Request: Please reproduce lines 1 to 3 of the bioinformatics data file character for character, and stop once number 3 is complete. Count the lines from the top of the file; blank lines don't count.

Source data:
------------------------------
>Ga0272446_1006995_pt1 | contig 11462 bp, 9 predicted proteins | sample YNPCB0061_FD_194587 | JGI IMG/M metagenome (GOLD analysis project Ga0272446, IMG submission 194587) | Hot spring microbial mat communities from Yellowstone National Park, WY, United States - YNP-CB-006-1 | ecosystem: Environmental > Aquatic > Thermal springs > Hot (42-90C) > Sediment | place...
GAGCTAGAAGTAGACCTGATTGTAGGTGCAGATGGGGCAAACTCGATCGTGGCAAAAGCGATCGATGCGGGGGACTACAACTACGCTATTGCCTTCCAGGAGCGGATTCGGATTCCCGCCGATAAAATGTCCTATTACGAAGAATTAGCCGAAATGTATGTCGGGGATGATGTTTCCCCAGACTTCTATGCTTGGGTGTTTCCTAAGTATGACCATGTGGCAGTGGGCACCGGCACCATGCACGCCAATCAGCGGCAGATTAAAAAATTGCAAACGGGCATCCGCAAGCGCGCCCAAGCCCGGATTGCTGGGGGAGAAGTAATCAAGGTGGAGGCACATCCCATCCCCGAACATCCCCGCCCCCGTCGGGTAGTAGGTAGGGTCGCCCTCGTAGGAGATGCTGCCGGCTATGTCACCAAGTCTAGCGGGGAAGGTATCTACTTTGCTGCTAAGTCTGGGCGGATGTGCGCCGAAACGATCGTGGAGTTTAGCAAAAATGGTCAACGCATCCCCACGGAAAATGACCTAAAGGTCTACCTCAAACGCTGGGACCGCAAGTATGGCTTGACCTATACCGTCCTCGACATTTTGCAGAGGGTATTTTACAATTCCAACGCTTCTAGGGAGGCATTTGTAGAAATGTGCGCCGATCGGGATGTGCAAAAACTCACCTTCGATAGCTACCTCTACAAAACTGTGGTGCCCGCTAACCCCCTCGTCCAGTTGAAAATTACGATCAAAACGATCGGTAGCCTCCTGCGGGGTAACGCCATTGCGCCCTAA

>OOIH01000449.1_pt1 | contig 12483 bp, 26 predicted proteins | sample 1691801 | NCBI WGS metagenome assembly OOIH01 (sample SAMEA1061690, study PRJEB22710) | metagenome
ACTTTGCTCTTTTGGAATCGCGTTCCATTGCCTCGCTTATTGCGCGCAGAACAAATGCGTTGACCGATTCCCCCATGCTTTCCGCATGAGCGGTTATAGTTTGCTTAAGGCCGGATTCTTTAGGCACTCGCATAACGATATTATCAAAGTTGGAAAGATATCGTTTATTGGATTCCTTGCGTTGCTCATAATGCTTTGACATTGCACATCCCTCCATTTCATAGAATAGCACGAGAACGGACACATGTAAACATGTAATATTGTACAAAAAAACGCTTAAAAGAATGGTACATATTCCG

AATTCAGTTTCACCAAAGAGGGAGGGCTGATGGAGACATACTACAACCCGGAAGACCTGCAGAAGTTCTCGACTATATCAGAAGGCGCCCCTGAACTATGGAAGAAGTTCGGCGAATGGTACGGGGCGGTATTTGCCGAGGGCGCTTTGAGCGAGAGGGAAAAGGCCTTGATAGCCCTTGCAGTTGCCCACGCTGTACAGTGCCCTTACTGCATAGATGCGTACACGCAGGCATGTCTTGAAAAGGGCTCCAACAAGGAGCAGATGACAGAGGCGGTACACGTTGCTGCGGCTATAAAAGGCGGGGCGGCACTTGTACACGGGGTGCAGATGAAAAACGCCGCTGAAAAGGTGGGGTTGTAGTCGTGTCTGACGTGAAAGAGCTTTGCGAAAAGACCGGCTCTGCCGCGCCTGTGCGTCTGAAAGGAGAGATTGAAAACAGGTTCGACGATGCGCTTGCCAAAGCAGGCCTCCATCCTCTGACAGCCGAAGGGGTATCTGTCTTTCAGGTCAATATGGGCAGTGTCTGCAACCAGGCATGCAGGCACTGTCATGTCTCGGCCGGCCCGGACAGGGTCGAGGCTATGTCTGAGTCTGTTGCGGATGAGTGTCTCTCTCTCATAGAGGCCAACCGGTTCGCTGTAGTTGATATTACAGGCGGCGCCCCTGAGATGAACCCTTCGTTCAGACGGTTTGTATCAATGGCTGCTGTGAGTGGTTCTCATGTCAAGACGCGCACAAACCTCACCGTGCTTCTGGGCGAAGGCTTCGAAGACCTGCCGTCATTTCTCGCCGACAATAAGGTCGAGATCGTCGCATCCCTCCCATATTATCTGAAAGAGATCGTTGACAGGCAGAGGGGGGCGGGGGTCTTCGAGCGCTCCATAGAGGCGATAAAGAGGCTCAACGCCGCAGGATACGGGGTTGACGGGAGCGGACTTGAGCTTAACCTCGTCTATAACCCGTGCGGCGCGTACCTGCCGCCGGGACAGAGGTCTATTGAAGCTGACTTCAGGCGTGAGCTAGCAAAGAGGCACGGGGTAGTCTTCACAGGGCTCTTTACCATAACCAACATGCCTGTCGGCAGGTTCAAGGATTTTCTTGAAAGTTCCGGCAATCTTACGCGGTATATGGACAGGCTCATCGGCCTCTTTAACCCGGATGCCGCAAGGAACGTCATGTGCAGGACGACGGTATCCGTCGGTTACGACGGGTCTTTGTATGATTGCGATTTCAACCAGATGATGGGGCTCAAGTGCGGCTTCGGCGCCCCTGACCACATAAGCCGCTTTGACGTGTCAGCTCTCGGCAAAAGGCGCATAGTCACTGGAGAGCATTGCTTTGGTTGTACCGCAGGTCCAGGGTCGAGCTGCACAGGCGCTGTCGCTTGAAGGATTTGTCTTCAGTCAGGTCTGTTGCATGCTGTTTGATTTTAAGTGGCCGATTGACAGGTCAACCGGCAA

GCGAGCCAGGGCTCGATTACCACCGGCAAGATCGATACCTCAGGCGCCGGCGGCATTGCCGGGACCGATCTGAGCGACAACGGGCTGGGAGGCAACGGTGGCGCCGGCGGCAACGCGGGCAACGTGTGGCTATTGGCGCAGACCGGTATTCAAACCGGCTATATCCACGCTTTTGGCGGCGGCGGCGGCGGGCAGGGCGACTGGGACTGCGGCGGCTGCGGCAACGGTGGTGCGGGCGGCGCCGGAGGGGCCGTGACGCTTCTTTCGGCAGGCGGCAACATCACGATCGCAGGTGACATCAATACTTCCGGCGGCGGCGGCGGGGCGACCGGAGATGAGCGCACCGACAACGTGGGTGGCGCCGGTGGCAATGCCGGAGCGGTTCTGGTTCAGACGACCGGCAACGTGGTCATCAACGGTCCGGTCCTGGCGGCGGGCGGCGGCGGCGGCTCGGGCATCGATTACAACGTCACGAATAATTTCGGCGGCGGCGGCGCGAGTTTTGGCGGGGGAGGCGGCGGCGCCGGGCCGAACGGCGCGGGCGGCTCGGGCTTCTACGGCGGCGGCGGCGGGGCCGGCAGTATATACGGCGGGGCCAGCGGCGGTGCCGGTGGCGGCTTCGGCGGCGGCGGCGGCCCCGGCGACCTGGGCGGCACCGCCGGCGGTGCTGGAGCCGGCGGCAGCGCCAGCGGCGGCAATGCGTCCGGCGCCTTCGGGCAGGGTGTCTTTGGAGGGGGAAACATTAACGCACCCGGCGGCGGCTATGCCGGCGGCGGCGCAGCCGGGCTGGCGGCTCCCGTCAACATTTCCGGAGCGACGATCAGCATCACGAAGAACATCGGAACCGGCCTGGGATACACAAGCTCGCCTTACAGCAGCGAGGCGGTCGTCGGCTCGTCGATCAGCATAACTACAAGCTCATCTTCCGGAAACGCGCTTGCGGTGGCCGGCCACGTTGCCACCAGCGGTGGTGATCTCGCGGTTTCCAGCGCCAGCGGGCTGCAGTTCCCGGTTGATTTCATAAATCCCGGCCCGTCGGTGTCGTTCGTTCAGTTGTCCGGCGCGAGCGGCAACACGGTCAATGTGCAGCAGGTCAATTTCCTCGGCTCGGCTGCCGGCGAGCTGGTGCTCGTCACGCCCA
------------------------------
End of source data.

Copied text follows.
>Ga0272446_1006995_pt1 | contig 11462 bp, 9 predicted proteins | sample YNPCB0061_FD_194587 | JGI IMG/M metagenome (GOLD analysis project Ga0272446, IMG submission 194587) | Hot spring microbial mat communities from Yellowstone National Park, WY, United States - YNP-CB-006-1 | ecosystem: Environmental > Aquatic > Thermal springs > Hot (42-90C) > Sediment | place...
GAGCTAGAAGTAGACCTGATTGTAGGTGCAGATGGGGCAAACTCGATCGTGGCAAAAGCGATCGATGCGGGGGACTACAACTACGCTATTGCCTTCCAGGAGCGGATTCGGATTCCCGCCGATAAAATGTCCTATTACGAAGAATTAGCCGAAATGTATGTCGGGGATGATGTTTCCCCAGACTTCTATGCTTGGGTGTTTCCTAAGTATGACCATGTGGCAGTGGGCACCGGCACCATGCACGCCAATCAGCGGCAGATTAAAAAATTGCAAACGGGCATCCGCAAGCGCGCCCAAGCCCGGATTGCTGGGGGAGAAGTAATCAAGGTGGAGGCACATCCCATCCCCGAACATCCCCGCCCCCGTCGGGTAGTAGGTAGGGTCGCCCTCGTAGGAGATGCTGCCGGCTATGTCACCAAGTCTAGCGGGGAAGGTATCTACTTTGCTGCTAAGTCTGGGCGGATGTGCGCCGAAACGATCGTGGAGTTTAGCAAAAATGGTCAACGCATCCCCACGGAAAATGACCTAAAGGTCTACCTCAAACGCTGGGACCGCAAGTATGGCTTGACCTATACCGTCCTCGACATTTTGCAGAGGGTATTTTACAATTCCAACGCTTCTAGGGAGGCATTTGTAGAAATGTGCGCCGATCGGGATGTGCAAAAACTCACCTTCGATAGCTACCTCTACAAAACTGTGGTGCCCGCTAACCCCCTCGTCCAGTTGAAAATTACGATCAAAACGATCGGTAGCCTCCTGCGGGGTAACGCCATTGCGCCCTAA

>OOIH01000449.1_pt1 | contig 12483 bp, 26 predicted proteins | sample 1691801 | NCBI WGS metagenome assembly OOIH01 (sample SAMEA1061690, study PRJEB22710) | metagenome